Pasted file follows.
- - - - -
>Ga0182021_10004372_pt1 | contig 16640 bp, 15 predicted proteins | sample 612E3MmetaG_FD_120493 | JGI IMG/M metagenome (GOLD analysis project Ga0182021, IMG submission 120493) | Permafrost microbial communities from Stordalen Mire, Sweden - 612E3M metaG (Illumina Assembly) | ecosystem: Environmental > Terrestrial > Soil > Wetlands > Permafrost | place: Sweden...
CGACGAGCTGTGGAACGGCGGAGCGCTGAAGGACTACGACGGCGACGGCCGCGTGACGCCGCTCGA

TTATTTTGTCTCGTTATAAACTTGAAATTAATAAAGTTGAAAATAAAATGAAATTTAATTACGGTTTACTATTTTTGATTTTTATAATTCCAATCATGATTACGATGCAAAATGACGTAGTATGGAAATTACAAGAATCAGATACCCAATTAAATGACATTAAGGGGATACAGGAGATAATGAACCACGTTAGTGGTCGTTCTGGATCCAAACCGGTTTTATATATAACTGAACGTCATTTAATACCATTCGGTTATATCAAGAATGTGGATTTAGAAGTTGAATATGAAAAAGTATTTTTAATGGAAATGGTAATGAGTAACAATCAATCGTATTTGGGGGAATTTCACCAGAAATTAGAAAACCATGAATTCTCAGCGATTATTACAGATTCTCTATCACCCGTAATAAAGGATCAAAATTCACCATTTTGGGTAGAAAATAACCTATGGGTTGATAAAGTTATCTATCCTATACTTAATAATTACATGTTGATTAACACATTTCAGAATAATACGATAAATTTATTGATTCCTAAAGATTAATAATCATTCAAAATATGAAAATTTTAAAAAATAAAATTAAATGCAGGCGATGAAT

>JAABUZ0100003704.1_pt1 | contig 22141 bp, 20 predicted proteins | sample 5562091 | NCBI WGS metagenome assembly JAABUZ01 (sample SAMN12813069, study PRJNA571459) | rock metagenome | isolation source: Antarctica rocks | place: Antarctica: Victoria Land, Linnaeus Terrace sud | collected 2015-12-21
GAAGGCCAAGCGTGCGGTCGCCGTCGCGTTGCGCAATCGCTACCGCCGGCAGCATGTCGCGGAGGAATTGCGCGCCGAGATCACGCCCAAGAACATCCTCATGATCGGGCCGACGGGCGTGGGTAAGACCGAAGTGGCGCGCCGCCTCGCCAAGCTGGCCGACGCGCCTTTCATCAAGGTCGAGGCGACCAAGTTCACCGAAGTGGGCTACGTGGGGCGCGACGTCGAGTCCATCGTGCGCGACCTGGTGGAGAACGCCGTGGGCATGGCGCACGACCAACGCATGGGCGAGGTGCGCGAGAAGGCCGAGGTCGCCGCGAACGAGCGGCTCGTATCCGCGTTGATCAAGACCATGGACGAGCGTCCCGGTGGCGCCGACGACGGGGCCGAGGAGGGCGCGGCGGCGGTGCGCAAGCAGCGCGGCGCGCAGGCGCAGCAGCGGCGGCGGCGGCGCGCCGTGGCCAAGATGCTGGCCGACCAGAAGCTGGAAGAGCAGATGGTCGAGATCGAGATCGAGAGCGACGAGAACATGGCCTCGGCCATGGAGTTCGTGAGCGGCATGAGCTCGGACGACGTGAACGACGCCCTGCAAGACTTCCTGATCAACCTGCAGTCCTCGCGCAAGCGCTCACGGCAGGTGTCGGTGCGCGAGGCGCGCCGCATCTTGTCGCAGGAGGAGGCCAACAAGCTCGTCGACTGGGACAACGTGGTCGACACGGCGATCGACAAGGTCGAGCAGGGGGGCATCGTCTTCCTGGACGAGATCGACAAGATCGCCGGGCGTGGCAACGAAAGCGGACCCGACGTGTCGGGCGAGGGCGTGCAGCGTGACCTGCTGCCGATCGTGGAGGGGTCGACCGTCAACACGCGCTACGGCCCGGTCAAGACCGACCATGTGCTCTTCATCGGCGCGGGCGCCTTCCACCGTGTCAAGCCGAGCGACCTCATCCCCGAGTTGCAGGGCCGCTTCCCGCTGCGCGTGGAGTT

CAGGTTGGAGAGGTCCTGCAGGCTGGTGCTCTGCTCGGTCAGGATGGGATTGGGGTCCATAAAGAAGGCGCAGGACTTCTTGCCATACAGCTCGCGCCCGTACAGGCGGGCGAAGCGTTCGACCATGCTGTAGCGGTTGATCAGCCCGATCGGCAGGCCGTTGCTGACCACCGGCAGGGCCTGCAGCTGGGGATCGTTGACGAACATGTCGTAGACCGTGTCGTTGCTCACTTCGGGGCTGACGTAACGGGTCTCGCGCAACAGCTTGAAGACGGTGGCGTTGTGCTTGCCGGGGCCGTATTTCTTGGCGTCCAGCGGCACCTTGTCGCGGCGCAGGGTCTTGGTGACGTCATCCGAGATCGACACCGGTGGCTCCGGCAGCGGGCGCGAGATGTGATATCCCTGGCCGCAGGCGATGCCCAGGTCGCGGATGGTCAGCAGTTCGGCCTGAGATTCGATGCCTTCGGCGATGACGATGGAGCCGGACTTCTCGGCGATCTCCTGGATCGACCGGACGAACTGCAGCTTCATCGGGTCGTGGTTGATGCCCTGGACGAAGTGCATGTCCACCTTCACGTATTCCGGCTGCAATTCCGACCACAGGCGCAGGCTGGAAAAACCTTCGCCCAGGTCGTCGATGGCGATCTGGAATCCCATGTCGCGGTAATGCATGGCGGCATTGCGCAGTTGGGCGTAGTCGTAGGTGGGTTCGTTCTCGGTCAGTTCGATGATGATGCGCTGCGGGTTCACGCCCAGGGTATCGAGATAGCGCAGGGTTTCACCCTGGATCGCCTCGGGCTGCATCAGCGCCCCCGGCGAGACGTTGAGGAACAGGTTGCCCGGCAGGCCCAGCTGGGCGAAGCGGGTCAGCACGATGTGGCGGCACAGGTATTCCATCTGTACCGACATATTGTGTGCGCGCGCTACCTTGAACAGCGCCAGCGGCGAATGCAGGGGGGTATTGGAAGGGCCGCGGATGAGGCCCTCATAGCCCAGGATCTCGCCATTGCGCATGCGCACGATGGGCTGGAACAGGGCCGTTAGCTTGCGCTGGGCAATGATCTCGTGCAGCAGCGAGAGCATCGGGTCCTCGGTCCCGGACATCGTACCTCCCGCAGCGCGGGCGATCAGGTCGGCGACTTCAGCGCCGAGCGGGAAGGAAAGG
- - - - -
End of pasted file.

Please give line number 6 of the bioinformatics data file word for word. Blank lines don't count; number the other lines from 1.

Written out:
CAGGTTGGAGAGGTCCTGCAGGCTGGTGCTCTGCTCGGTCAGGATGGGATTGGGGTCCATAAAGAAGGCGCAGGACTTCTTGCCATACAGCTCGCGCCCGTACAGGCGGGCGAAGCGTTCGACCATGCTGTAGCGGTTGATCAGCCCGATCGGCAGGCCGTTGCTGACCACCGGCAGGGCCTGCAGCTGGGGATCGTTGACGAACATGTCGTAGACCGTGTCGTTGCTCACTTCGGGGCTGACGTAACGGGTCTCGCGCAACAGCTTGAAGACGGTGGCGTTGTGCTTGCCGGGGCCGTATTTCTTGGCGTCCAGCGGCACCTTGTCGCGGCGCAGGGTCTTGGTGACGTCATCCGAGATCGACACCGGTGGCTCCGGCAGCGGGCGCGAGATGTGATATCCCTGGCCGCAGGCGATGCCCAGGTCGCGGATGGTCAGCAGTTCGGCCTGAGATTCGATGCCTTCGGCGATGACGATGGAGCCGGACTTCTCGGCGATCTCCTGGATCGACCGGACGAACTGCAGCTTCATCGGGTCGTGGTTGATGCCCTGGACGAAGTGCATGTCCACCTTCACGTATTCCGGCTGCAATTCCGACCACAGGCGCAGGCTGGAAAAACCTTCGCCCAGGTCGTCGATGGCGATCTGGAATCCCATGTCGCGGTAATGCATGGCGGCATTGCGCAGTTGGGCGTAGTCGTAGGTGGGTTCGTTCTCGGTCAGTTCGATGATGATGCGCTGCGGGTTCACGCCCAGGGTATCGAGATAGCGCAGGGTTTCACCCTGGATCGCCTCGGGCTGCATCAGCGCCCCCGGCGAGACGTTGAGGAACAGGTTGCCCGGCAGGCCCAGCTGGGCGAAGCGGGTCAGCACGATGTGGCGGCACAGGTATTCCATCTGTACCGACATATTGTGTGCGCGCGCTACCTTGAACAGCGCCAGCGGCGAATGCAGGGGGGTATTGGAAGGGCCGCGGATGAGGCCCTCATAGCCCAGGATCTCGCCATTGCGCATGCGCACGATGGGCTGGAACAGGGCCGTTAGCTTGCGCTGGGCAATGATCTCGTGCAGCAGCGAGAGCATCGGGTCCTCGGTCCCGGACATCGTACCTCCCGCAGCGCGGGCGATCAGGTCGGCGACTTCAGCGCCGAGCGGGAAGGAAAGG